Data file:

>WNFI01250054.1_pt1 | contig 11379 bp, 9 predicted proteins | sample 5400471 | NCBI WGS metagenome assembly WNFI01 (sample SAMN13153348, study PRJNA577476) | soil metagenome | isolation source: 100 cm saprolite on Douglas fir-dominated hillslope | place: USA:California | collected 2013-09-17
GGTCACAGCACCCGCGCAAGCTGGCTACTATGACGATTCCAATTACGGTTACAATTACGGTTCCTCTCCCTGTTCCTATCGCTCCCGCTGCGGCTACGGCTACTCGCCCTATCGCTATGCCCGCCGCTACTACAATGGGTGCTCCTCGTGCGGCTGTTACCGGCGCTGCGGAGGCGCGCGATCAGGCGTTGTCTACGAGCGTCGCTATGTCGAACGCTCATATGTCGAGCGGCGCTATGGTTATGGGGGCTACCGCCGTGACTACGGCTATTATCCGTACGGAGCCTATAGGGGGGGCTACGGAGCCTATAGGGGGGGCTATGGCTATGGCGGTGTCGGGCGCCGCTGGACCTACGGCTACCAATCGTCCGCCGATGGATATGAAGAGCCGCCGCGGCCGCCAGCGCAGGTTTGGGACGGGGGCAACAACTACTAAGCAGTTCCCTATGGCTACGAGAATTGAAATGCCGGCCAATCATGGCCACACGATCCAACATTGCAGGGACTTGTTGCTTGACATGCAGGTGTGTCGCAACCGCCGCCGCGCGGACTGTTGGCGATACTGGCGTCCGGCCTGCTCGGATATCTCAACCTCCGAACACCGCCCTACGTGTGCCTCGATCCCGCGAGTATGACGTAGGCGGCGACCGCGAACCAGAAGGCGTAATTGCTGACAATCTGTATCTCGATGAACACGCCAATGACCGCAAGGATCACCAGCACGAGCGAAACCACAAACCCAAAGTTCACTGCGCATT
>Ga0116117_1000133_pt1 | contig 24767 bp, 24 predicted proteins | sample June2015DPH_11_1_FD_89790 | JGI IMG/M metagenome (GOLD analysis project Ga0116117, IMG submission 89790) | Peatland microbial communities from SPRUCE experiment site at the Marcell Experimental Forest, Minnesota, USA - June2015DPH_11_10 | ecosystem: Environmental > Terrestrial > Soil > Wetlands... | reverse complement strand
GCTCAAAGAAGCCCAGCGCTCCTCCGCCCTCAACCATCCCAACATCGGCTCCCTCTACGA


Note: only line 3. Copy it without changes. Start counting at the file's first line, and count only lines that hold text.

>Ga0116117_1000133_pt1 | contig 24767 bp, 24 predicted proteins | sample June2015DPH_11_1_FD_89790 | JGI IMG/M metagenome (GOLD analysis project Ga0116117, IMG submission 89790) | Peatland microbial communities from SPRUCE experiment site at the Marcell Experimental Forest, Minnesota, USA - June2015DPH_11_10 | ecosystem: Environmental > Terrestrial > Soil > Wetlands... | reverse complement strand